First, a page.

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Simon and I were also joined by another RAB veteran and friend of mine who is a speed demon on the bike, Michelle. It was lovely to have a little team of us to start. We were all there in plenty of time, but with all of the faffing it takes with a bike - layers on, layers off, bananas in pockets, dark sunnies or light sunnies, last minute tyre pressure checks - so we missed our original start time of 7am and ended up leaving at 7:30am. 

Even though it was an early start on a Saturday morning London was still busy, the first 10 miles took as about 1.5hours of stopping and starting at traffic lights until we reached Crystal Palace where it seemed to relax slightly. As there were so many cyclists on the event the London traffic wasn't as daunting as I would normally find it. 

Once we were into Surrey our speed picked up. We admired the lovely houses and quant villages being mindful not to fall down a HUGE potholes! Where have they come from? I am sure the beast from the East will be blamed for them also. 

The first rest stop is always a welcome sight. How many treats can I eat within a 5 minute period and how many snacks can I fit into my jersey? Many is the answer. My usual conundrum is going to the toilet before or after stuffing my face. Cycling gear is not the most attractive normally but when you pretty much have to be naked to get your bib-shorts off that is even worse. Sadly for me this means pee stops can really only be accomplished at rest stops, otherwise I am found to be naked on the side of the road and may get arrested for indecent exposure. 

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We were well on out way to the second rest stop, feeling good, Titsey hill was over. It was 12:46 and the heavens opened. The curse of the 2017 RAB was back. Please rain rain go away and come again another day. It really went for it, the roads turned into rivers, my very minimal waterproof jacket did nothing other than stick to my skin but on the upside at least we could no longer see the pot holes.

Just keep swimming (literally). The second pitstop came and went. At this point a feeling of ease always pass's over me. I know I can make it, another 31miles can be done no problem even if I crawl. The rain however didn't let up, it just kept getting heavier, luckily we didn't get cold but were dying to get to the finish and see that little green tent. 

Dulux and the Threshold team had created an amazing festival finish. Sadly the rain stopped most of the fun. However, our family who had come to support found a space in the big red Pimms bus! I have discovered that two glasses of PImms is the best thing for rehydration ever. (My coach my not agree).

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It stopped raining late in the evening just in time to snuggle up in my green tent and try to get some sleep. I am not sure about all of the other riders but I slept like a baby. A 5am alarm call is never lovely and putting on damp cycling kit is even worse. I decided to do it all as quickly as possible and get some breakfast. This meant I likely missed the epic line for food and was again filling my face.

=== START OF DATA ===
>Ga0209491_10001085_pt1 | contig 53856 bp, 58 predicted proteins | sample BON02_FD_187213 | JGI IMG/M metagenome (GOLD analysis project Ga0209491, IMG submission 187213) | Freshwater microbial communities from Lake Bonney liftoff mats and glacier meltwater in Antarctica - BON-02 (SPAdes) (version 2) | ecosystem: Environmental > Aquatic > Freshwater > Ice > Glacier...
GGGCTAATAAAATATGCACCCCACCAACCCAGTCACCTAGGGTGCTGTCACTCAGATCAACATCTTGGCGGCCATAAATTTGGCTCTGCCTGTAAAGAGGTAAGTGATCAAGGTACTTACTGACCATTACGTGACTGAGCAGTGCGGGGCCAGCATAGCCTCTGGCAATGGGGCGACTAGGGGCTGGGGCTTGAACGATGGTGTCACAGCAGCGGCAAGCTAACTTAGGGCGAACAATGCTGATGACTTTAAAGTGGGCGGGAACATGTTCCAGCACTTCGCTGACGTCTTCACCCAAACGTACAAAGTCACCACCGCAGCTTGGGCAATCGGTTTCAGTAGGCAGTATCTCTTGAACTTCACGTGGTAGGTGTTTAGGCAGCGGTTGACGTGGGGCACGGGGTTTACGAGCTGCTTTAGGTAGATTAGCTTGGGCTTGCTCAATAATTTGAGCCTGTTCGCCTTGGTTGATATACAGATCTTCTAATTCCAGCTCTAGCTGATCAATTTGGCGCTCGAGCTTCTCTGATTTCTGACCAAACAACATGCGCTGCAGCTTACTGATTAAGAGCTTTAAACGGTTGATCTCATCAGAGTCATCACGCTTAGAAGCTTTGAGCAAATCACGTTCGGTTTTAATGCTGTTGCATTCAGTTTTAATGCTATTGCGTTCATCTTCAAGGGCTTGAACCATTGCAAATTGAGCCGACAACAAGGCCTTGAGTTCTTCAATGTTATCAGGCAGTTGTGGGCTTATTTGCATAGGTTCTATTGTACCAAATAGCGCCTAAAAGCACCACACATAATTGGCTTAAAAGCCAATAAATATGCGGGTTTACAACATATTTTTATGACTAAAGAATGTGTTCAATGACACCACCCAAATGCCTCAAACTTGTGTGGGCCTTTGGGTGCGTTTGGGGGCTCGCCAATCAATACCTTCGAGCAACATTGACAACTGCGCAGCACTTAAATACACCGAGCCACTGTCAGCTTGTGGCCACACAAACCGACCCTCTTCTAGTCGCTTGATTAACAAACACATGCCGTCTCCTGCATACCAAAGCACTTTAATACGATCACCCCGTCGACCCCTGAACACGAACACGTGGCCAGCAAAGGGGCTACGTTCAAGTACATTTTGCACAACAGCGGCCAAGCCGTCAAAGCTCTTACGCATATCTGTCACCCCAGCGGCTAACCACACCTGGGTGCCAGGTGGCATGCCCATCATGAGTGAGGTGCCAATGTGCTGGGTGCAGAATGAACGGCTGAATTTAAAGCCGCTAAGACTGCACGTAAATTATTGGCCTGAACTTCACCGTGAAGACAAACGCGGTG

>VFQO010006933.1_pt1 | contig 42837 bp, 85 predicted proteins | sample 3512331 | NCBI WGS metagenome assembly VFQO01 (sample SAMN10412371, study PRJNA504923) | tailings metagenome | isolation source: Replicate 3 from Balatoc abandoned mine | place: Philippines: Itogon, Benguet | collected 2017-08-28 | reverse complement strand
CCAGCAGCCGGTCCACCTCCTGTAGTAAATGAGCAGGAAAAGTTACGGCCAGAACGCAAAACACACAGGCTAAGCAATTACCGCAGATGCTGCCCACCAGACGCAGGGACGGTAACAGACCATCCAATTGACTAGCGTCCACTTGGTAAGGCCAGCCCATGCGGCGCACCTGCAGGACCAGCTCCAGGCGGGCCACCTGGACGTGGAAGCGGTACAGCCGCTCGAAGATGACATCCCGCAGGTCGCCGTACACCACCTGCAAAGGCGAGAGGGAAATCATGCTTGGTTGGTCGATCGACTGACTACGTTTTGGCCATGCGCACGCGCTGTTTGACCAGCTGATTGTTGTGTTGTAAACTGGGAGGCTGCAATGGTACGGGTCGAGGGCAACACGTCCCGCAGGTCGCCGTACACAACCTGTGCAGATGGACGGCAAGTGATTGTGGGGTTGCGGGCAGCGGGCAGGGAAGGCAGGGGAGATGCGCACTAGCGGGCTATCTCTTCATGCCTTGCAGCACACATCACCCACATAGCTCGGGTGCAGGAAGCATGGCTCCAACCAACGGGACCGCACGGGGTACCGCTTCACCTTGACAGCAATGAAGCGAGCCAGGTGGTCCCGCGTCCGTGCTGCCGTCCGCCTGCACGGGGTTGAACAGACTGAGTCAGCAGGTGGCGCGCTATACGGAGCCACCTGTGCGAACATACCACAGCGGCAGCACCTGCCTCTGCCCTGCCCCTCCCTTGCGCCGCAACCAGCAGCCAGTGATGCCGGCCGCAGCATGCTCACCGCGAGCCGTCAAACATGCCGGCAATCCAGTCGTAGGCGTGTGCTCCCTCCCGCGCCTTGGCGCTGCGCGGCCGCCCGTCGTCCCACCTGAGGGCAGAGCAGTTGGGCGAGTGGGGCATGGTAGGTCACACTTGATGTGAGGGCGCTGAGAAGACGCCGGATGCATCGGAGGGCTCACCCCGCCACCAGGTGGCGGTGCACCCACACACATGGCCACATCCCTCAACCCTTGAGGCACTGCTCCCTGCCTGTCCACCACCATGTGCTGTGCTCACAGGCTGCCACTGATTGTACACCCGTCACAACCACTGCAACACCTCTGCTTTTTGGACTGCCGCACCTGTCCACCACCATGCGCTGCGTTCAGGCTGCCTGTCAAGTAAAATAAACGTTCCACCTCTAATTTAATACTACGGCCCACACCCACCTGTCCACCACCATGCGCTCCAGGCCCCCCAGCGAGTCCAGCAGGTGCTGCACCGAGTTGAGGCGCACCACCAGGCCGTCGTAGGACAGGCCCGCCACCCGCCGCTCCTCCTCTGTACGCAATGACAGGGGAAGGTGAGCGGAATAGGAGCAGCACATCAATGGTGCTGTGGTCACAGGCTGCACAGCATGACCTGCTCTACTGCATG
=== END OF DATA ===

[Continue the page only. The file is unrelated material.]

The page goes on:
Our mini team of three re-grouped put on squelchy cycling shoes and started another day of cycling. It wasn't raining so that was a bonus. Day 2 is 86miles compared to day 1 of 101miles. However, it seems longer, it is hillier and I think tired legs can make it more of a challenge. We rolled into the Chillterns, the road seemed quieter and I think there were less potholes however, that could just be optimism. We then faced Kop hill. Kop hill is like the devil of the Dulux Revolution, it is talked and whispered about by the other riders. Yes, it is a big hill but it is manageable. Take it easy in whatever way suits you and you will make it. If you come from Holland maybe train on some hills first. Preparation is always key and to be good at hills you must ride hills. 

We had reached check point 2 on day 2 and I had to find suncream, unlike the day before I was starting to burn. It was super hot, what a difference a day makes. After a short stop we wanted to crack on and finish in a good time, we were aiming to finish by 2:30pm...

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We were getting closer to the end, up and over more hills, past a street that looked like it should be a new TV series called the "housewives of Enfield", we were only about 6 miles away at this point. even through my Garmin had died I could tell we were close just by the crazy driving, I had two close calls in the last 6 miles and I may have given out a couple of hand gestures also. 

On we peddled as fast as we could to Lee Valley Athletics centre, to the finish, to family and to a glass of prosecco. A massive achievement to cycle 300km and 360degrees around our capital. 

Thank you for reading this event blog it means a lot to me.  I am doing all these challenges to raise money for the charity Young Minds so thank you of the support. You can support further by doing any of the following things:

Like, comment or share this blog. The more people it reaches, the better, and that will bring more awareness of the thirty4thirty challenge I am doing.

Follow my FaceBook page - Abbi's thirty4thirty Challenge -https://www.facebook.com/abbisthirty4thirty/

Donate to Young Minds via the just giving link below or through the website using the donate button.

Thank you so much x

 

 

 

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Event 11 - Welsh running festival half marathon

This half marathon was an absolute delight. Not only was it super friendly but it was in the stunning location in Builth Wells. I was really looking forward to running in this festival but my body was very tired from an extremely physical week at work. I didn't have my hopes set high for a good time as it was so hot and super hilly. It was also a two lap course which mentally I struggle with.